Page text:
While he could not confirm exactly what apps await down the road, Jeff Massimilla, Engineering Manager for Next Generation Infotainment Systems, assured us that more were in the works and that we could expect them in the coming months.
Rather than meddle with the center stack, Chevy’s next-gen MyLink allowed for a rather robust user interaction through the TFT display located in the instrument cluster. Here we found it easy to operate the system with the steering wheel mounted controls without having to take our eyes off the road too much.
The 2014 Impala also marks the debut of Chevy’s new MyLink integrated Valet Mode, or as we like to call it: The James Bond Compartment. Here the eight-inch touchscreen doubles as PIN-activated retractable faceplate and storage bin straight out of Q’s arsenal.
Drivers enter a one-time use code (similar to a hotel safe) which then locks the bin and disables MyLink. Chevy says Valet Mode is meant to keep double O agents, er, the drivers, physical valuables and sensitive information found in MyLink (such as home address and contacts) safe from unsavory valet attendants. Because if Ferris Bueller’s Day Off taught us anything, it’s that they can’t always be trusted.
Truthfully, we’re a little amazed this hasn’t been implemented before, so kudos to Chevy for thinking outside the box and offering a truly innovative new feature. We’re not sure how often consumers will valet their Impalas, but we imagine on a basic level, the idea of a secret compartment only accessible via a pin provides some peace of mind when leaving small valuables in the car.
Despite its snazzy new threads and wide array of tech, GM expects the 2014 Impala to resonate with more established (read: older) crowd. In addition to the steering wheel, touchscreen, and voice controls, drivers will also be able to navigate a majority of the system via tactile buttons and traditional dials. A small gesture (no pun intended) indeed, but one that less tech-savvy drivers will undoubtedly appreciate.
Of course, onboard electronics make up only a portion of a vehicles rapidly growing tech arsenal. In higher level trims (LT and LTZ) the Impala sports an advanced safety package ($890), which includes forward collision warning, rear cross traffic alert, lane departure warning, and active blind spot monitoring.
Additionally, drivers can opt for adaptive cruise control, a $1,695 option. ACC works with front-facing cameras and radar, and allows drivers to set the cruising speed and distance the Impala will follow a vehicle in front of it. Once set, the Impala will actually come to a full stop without any driver input. While some will undoubtedly take umbrage with the car’s inevitable march (or is that drive?) toward autonomy, Chevy’s ACC is remarkably smooth and easy to use.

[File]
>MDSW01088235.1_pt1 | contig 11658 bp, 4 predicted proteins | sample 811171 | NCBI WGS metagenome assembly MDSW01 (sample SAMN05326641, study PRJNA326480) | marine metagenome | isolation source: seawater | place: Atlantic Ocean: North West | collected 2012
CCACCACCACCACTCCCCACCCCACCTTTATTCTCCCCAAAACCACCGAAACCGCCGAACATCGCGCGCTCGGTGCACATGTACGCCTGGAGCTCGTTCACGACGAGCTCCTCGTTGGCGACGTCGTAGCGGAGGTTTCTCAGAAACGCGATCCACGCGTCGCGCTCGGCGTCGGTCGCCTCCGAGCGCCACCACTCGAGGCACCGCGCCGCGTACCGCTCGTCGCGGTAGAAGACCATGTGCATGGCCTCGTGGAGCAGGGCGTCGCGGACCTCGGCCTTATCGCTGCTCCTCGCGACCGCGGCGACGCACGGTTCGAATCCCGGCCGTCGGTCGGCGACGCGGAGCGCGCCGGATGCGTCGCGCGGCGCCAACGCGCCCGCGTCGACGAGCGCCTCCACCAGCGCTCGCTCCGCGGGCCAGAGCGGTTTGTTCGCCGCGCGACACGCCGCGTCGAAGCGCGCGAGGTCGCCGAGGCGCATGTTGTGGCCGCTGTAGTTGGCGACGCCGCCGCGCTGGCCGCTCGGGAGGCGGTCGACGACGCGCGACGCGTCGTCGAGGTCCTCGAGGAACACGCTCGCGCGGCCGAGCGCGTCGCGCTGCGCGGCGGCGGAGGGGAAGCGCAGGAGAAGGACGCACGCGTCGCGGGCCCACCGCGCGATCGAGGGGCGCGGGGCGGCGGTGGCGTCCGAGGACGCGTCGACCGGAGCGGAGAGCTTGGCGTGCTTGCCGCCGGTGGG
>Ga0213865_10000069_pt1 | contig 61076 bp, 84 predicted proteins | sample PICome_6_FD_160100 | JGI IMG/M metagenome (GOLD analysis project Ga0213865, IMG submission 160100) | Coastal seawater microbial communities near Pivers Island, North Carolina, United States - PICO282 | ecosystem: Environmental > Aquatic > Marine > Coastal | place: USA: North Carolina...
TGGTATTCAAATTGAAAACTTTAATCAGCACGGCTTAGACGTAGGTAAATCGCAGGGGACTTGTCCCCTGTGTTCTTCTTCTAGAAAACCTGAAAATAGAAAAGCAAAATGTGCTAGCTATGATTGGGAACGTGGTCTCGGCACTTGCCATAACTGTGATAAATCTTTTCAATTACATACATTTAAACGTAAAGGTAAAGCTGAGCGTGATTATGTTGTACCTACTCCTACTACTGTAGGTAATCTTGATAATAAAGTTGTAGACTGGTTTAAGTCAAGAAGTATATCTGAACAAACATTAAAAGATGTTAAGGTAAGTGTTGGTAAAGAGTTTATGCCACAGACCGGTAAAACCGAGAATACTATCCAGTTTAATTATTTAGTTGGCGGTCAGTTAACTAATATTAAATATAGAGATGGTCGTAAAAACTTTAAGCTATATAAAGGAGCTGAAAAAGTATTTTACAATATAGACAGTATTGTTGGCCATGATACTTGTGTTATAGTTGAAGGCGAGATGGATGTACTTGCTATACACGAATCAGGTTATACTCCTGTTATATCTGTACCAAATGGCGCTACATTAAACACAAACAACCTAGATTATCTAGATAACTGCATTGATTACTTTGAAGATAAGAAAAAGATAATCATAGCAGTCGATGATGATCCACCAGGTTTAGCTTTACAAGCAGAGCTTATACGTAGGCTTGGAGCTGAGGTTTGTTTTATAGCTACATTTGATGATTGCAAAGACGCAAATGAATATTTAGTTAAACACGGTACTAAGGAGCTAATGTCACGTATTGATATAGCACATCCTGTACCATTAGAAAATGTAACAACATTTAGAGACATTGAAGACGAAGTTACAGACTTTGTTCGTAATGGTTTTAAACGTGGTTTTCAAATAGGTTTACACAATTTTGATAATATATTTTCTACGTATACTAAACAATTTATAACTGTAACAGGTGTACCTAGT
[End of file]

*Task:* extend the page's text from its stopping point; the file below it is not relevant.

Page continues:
And while it certainly gives a taste of vehicle autonomy, it’s not entirely autonomous. Once the Impala comes to a full stop we had to press on the gas, get the car moving again, and then press the cruise control button on the steering wheel to resume ACC.
Needless to say testing this feature was a little jarring, made more so by our GM reps insistence we use it when driving up to the armed border checkpoint between California and Mexico.
When it finally hits dealerships in the coming weeks, the 2014 Impala will be available in three trims: LS ($27,535), LT ($29,785), and LTZ ($34,555). Base prices are for vehicles equipped with Chevy’s 2.5-liter four cylinder engines. However, Chevy is touting its 305 horsepower 264 pound-feet of torque 3.6-liter V6 as the engine of choice. EPA certification already pegs the V-6 at 19 mpg in the city and 29 mpg on the highway.
While a number of previous iterations have proven lackluster to say the least, the 2014 Impala shows no such shortcomings.
It’s not all about va-va voom V6s, Eco-minded buyers can take heart as a 2.4-liter eAssist Impala will debut by the end of the year, which Chevy says will earn an estimated 25 mpg in the city and 35 mpg on the freeway.
While there is certainly a lot to like about the 2014 Impala, a number of features stand out and contribute to a thoroughly pleasing ride.
San Diego is often the spot manufacturers go to in order to test their rides and the Impala drive event was no different. Whether it was sun-soaked city streets or the countryside’s slithering switchbacks, the Impala handled each environment with aplomb.
Despite its front-wheel drive setup, cornering was particularly impressive, especially at speed where the Impala kept its composure and managed body roll to great effect. Chevy credits this to the Impala’s MacPherson-strut front suspension design, which is meant to deliver greater stability and control with rebound springs internal to the struts.
Part of the credit must also go to the Impala’s superbly tuned electronic power steering, which automatically adjusts at lower speeds, requiring minimal driver input. Alternatively, traveling at greater speeds will tighten up responsiveness, making freeway jaunts much less taxing.
If Chevy has proven anything in the past with the Impala nameplate, or a lot of its nameplates to be honest, it’s that it isn’t above an automotive snafu or two. While a number of previous iterations have proven lackluster to say the least, the 2014 Impala truly shines.
But perhaps more poignant than any words we can muster here, the truth — as they say — is in the pudding. Everywhere we drove the Impala, heads would turn. Even during our brief trip we were constantly accosted by individuals, some admittedly more cognizant of reality than others, who just had to know what we were driving. And that’s before they learned about how well the 2014 Impala handles, how smoothly it rides, and the excellent implementation of tech and driver assistance technology available.
While our time with the Impala was altogether too brief, we walked away thoroughly impressed. We won’t know for sure until we get one in for a full review, but so far the 2014 Chevrolet Impala is looking like one beast we wouldn’t mind having in our garage.